Mary Poppins' employer, Mr Banks, would have one at precisely 6.02pm each night, while the Downton Abbey set would demand a drop before supper. Sherry, popular in the 1970s, is shaking off a staid reputation and undergoing a revival.
Bars dedicated to the drink have sprung up across London and the rest of the country in the past year, including, in the capital, Capote y Toros, serving the drink with ham, in Knightsbridge, Pepito in King's Cross and José sherry and tapas bar in Southwark.
The revival is also credited to the rising number of restaurants serving sherry, such as Oloroso in Edinburgh and Paul Heathcote's Grado in Manchester. Authentic Spanish restaurants, such as Barrafina, Brindisa and Cambio de Tercio, are reawakening diners to a drink more associated with elderly spinsters and trifle.
M&S, which has seen sherry sales rise 15 per cent in the past three months, talks of a "Downton effect". Sue Daniels, its sherry winemaker, said: "Sherry is one of the best kept secrets in wine, and seeing it enjoyed by the Downton Abbey characters has obviously sparked our appetites for it – it's great to see it having a revival."
Patrick Sandeman, an owner and director of Lea & Sandeman wine merchants, said sherry sales have risen by 20 per cent over the year.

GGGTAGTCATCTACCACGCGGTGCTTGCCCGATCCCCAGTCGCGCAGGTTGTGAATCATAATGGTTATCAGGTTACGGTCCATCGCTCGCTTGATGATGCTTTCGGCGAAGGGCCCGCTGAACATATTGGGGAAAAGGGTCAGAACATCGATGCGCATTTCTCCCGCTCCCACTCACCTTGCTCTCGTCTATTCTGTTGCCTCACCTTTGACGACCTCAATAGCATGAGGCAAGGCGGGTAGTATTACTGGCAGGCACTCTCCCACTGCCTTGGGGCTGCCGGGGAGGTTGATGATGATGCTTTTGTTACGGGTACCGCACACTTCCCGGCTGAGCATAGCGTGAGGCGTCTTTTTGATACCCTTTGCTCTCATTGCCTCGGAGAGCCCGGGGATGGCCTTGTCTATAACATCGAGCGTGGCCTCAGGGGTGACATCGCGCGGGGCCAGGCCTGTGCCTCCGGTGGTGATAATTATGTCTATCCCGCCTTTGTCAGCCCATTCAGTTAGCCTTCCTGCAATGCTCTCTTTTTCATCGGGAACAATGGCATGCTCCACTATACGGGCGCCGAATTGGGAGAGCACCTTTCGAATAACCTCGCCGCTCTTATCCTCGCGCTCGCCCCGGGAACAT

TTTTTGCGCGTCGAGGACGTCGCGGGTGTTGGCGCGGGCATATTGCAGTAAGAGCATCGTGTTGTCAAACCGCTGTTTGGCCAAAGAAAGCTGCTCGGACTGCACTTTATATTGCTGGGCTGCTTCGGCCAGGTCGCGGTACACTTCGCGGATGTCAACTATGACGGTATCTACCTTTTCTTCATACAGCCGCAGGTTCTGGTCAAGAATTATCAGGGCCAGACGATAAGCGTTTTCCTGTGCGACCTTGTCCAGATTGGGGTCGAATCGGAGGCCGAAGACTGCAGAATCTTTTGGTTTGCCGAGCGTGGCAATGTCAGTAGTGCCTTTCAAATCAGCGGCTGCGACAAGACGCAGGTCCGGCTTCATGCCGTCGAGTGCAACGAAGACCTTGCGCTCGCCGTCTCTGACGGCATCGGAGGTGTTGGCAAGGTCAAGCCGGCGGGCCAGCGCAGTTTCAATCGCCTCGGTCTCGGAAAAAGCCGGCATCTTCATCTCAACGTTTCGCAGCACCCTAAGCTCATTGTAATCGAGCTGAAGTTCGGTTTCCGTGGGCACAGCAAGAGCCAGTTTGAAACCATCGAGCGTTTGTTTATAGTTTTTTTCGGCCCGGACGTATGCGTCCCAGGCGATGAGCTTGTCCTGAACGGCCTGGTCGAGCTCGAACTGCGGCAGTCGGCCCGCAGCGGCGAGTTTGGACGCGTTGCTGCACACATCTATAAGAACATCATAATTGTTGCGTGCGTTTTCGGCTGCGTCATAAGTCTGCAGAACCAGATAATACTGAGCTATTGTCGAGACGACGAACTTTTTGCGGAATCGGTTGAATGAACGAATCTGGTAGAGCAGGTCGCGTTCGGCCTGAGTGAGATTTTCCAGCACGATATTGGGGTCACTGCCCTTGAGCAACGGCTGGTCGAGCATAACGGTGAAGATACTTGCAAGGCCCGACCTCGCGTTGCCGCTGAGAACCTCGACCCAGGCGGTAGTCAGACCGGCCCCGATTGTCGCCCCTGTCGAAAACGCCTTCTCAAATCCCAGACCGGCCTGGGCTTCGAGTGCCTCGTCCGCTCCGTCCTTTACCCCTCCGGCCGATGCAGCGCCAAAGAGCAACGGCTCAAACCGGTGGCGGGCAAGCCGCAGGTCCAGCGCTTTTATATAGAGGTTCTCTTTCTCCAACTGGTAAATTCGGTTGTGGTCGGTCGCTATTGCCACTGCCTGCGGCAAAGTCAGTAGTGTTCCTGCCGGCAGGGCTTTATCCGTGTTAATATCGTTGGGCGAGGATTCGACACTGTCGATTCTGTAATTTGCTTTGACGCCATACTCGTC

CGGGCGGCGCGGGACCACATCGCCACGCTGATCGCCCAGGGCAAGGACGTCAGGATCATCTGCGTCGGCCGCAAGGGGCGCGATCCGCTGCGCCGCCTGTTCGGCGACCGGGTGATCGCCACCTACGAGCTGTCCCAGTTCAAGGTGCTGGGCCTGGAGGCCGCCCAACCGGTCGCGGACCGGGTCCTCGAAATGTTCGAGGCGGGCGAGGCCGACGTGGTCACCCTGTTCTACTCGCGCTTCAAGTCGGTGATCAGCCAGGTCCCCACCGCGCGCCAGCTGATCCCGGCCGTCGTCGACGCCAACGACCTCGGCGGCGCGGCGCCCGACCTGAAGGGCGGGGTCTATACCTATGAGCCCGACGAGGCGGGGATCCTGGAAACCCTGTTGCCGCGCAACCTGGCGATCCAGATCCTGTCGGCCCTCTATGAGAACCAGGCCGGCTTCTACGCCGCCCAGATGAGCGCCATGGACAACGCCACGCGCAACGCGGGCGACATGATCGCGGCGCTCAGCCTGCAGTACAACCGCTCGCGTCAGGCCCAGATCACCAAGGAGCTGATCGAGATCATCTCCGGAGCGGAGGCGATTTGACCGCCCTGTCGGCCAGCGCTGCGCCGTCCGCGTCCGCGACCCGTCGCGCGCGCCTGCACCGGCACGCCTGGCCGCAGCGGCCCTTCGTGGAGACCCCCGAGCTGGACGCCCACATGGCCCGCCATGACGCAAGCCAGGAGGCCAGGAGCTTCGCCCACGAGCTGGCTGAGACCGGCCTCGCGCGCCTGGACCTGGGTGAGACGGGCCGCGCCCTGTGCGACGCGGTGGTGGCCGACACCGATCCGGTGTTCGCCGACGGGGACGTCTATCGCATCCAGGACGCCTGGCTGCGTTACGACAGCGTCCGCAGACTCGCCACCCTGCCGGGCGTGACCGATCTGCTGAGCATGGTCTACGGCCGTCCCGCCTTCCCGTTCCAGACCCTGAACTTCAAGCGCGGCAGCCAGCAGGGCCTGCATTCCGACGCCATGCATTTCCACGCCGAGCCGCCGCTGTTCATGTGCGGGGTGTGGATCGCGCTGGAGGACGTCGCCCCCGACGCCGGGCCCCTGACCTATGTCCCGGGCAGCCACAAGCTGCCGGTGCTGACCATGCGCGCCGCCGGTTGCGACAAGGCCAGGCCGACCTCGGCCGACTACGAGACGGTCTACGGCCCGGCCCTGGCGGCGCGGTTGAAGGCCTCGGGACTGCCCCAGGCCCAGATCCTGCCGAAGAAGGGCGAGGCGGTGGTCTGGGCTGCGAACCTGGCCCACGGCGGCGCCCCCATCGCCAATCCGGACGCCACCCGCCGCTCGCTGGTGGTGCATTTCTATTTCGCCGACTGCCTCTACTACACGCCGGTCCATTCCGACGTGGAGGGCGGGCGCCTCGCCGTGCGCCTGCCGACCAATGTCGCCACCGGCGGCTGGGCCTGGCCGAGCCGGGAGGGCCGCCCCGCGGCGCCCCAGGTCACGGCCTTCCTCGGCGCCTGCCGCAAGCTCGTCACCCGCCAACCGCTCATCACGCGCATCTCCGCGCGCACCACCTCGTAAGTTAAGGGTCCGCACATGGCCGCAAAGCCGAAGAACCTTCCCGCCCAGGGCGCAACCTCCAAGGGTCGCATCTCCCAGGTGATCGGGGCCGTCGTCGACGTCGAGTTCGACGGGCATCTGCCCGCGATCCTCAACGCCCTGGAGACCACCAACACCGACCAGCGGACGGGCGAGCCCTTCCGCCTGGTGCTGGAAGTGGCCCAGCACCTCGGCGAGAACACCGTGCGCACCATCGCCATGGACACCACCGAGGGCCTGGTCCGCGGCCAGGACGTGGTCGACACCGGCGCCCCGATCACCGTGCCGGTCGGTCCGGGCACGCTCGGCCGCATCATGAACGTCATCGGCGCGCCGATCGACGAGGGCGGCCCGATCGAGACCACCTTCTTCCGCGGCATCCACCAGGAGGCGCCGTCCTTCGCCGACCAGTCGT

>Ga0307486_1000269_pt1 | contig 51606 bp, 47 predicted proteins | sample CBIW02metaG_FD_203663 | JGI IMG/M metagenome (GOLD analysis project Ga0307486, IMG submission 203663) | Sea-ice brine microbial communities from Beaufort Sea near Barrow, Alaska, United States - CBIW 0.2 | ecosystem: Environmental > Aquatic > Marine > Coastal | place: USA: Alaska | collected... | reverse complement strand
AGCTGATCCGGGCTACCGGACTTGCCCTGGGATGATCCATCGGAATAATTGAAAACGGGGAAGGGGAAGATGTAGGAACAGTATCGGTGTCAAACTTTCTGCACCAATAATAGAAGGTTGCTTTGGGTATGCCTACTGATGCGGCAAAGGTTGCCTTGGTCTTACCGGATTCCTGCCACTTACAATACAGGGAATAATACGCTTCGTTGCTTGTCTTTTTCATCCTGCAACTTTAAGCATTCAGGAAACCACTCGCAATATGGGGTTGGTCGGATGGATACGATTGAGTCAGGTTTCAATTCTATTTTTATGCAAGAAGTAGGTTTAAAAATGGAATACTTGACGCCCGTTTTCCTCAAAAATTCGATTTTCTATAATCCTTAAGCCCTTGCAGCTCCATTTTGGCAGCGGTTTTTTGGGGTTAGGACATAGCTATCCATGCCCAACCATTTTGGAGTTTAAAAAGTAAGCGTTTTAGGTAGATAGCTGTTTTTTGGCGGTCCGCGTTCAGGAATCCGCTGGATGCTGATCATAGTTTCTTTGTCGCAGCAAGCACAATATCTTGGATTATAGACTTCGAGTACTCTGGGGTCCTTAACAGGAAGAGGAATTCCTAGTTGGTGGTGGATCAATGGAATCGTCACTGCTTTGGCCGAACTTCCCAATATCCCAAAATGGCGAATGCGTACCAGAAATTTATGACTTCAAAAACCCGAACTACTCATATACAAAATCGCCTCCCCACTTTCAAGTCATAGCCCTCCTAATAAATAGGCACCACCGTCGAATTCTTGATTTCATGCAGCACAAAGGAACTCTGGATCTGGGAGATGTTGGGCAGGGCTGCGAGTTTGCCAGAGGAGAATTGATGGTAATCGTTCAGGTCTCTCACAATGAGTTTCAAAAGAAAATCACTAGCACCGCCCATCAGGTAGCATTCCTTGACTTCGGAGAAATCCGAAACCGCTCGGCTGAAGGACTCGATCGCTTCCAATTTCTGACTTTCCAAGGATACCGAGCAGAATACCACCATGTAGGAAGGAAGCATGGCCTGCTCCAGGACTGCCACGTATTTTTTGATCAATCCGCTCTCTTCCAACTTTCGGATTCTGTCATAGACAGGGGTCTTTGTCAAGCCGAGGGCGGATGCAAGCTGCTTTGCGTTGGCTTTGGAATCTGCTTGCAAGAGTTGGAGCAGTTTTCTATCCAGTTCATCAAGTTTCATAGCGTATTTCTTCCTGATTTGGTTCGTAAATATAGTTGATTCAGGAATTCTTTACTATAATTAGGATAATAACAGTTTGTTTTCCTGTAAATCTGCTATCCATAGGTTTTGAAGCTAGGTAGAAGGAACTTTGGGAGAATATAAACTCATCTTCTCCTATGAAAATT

Jeremy Rockett, marketing director for González Byass, said: "We have a generation that is new to sherry. People in their forties and fifties didn't drink it because they associated it with their parents, but those in their twenties and thirties are coming to it fresh. The rise of Spanish gastronomy and sherry bars are introducing people to it in an authentic Spanish way."
Not everyone is convinced of the "Downton effect". Mr Sandeman dismissed it as "a load of tosh", while Mr Rockett said: "Downton may have a positive effect but, on the other hand, whenever Dot Cotton has a glass of sherry it just reinforces the image of it being a drink for old people."
Aperitif through the ages
1st Century BC First mention of sherry by Strabo, a Greek geographer, who writes about vines being brought to Jerez by the Phoenicians.
16th Century Shakespeare refers to the sherry sack, when Falstaff says in Henry IV, Part II: "If I had a thousand sons, the first humane principle I would teach them should be, to forswear thin potations and to addict themselves to sack."
17th Century Ben Jonson is appointed Royal Poet in 1619, and awarded "a butt of Sherry Sack" and £200 a year for his verse.
20th Century Sherry exports rise dramatically from 1944 to 1970, but then decline as it goes out of fashion.
21st Century It's back, with sales rising 9 per cent this year.Reuse content